The American Cancer Society has updated its guideline on diet and physical activity for cancer prevention. Staying at a healthy weight, staying active throughout life, following a healthy eating pattern, and avoiding or limiting alcohol may greatly reduce a person's lifetime risk of developing or dying from cancer. At least 18% of all cancer cases in the US are related to a combination of these factors. These lifestyle habits are the most important behaviors after not smoking that people can control and change to help lower their cancer risk.
The updated guideline reflects the latest evidence published since the last update in 2012. It appears in the American Cancer Society’s peer-reviewed journal, CA: A Cancer Journal for Clinicians.
Changes to the guideline include recommendations for getting more physical activity, eating less (or no) processed and red meat, and avoiding alcohol or drinking less. It says:
According to Laura Makaroff, DO, American Cancer Society senior vice president, Prevention and Early Detection, the guideline is based on current science that shows that how you eat, rather than specific foods or nutrients, is important in reducing the risk of cancer and boosting overall health.
“There is no one food or even food group that is adequate to achieve a significant reduction in cancer risk,” Makaroff said. People should eat whole foods, not individual nutrients, she said, because evidence continues to suggest that healthy dietary patterns are associated with reduced risk for cancer, especially colorectal and breast cancers.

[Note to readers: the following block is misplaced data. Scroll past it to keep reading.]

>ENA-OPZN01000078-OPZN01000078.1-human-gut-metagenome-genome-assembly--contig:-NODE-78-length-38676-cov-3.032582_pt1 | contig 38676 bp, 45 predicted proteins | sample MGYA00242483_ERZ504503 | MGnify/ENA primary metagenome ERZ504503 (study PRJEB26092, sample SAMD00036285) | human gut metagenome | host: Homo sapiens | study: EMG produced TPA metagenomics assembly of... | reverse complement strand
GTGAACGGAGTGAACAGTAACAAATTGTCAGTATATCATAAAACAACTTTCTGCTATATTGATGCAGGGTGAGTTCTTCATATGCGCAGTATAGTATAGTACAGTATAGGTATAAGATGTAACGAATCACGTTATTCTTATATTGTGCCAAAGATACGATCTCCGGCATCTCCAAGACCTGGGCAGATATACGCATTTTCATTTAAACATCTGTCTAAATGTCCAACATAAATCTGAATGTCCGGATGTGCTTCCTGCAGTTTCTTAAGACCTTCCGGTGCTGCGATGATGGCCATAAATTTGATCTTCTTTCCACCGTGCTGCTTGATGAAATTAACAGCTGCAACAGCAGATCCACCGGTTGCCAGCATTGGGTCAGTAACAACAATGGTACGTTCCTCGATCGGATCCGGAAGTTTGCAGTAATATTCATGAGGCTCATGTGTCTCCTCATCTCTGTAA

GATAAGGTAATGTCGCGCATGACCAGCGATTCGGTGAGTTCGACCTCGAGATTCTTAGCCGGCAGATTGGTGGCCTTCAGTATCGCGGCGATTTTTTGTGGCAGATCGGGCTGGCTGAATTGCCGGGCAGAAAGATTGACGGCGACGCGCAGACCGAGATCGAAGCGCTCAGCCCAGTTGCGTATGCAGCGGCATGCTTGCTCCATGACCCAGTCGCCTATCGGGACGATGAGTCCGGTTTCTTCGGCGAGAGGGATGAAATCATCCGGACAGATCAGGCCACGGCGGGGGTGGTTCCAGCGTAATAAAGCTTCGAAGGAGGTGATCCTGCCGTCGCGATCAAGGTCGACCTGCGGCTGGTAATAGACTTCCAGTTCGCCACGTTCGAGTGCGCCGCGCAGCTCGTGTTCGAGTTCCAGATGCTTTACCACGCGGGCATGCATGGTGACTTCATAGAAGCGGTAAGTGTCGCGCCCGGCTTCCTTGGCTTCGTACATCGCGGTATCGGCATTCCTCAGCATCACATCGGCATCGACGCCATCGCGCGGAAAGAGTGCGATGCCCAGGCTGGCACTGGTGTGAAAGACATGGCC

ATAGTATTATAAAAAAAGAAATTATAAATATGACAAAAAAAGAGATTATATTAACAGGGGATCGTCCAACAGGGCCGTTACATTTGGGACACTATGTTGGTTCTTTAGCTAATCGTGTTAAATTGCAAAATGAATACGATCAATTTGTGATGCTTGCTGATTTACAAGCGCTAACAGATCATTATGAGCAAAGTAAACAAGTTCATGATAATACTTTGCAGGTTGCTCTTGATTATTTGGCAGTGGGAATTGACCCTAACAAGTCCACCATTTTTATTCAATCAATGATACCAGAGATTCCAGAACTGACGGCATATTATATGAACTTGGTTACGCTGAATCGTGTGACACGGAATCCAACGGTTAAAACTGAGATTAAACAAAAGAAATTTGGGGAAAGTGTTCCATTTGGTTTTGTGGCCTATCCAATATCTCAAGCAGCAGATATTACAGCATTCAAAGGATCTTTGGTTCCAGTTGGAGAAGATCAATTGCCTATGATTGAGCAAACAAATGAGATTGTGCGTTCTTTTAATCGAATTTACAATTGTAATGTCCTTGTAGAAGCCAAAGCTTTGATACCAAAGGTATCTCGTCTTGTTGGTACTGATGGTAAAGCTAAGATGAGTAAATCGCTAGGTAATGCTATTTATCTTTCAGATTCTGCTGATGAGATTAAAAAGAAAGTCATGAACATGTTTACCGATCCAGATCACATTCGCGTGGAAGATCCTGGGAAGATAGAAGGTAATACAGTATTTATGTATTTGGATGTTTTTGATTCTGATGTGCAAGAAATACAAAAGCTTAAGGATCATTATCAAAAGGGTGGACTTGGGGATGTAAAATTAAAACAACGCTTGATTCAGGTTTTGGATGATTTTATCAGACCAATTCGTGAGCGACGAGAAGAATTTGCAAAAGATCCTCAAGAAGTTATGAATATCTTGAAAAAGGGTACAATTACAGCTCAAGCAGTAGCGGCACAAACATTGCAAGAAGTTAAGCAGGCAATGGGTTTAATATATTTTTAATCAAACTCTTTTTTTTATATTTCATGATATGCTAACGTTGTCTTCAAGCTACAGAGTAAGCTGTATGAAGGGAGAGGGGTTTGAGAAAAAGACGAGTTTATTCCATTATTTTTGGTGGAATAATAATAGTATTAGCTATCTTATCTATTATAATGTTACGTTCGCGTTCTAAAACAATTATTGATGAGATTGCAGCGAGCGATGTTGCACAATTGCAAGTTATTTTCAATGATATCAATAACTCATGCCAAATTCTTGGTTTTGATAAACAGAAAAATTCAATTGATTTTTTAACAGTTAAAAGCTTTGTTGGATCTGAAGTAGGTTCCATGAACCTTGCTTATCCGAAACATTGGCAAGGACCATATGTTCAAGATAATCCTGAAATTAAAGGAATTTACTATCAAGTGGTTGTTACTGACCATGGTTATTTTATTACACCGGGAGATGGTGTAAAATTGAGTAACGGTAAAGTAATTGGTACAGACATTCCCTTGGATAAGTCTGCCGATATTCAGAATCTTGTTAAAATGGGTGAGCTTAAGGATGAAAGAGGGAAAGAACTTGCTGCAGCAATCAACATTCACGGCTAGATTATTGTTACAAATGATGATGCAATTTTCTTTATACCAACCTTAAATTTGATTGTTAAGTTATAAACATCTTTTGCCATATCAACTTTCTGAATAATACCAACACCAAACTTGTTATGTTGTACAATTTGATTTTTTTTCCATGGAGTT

Making healthy eating and exercise choices can be a challenge for many people. Social, economic, and cultural factors all play into the way people eat and get physical activity, and how easy or hard it is to make changes. Public, private, and community organizations should work together to increase access to affordable, healthy foods and provide safe, enjoyable and accessible opportunities for physical activity.
Any change you try to make for a healthier lifestyle is easier when you live, work, play, or go to school in a community that supports healthy behaviors. Look for ways to make your community a healthier place to live:
The updated guideline also includes answers to questions that commonly arise within the general public, including information on genetically modified crops, gluten-free diets, juicing/cleanses, and more.
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American Cancer Society Guideline for Diet and Physical Activity for Cancer Prevention. Published June 9, 2020 in CA: A Cancer Journal for Clinicians. First author Cheryl L. Rock, PhD, RD, University of California at San Diego.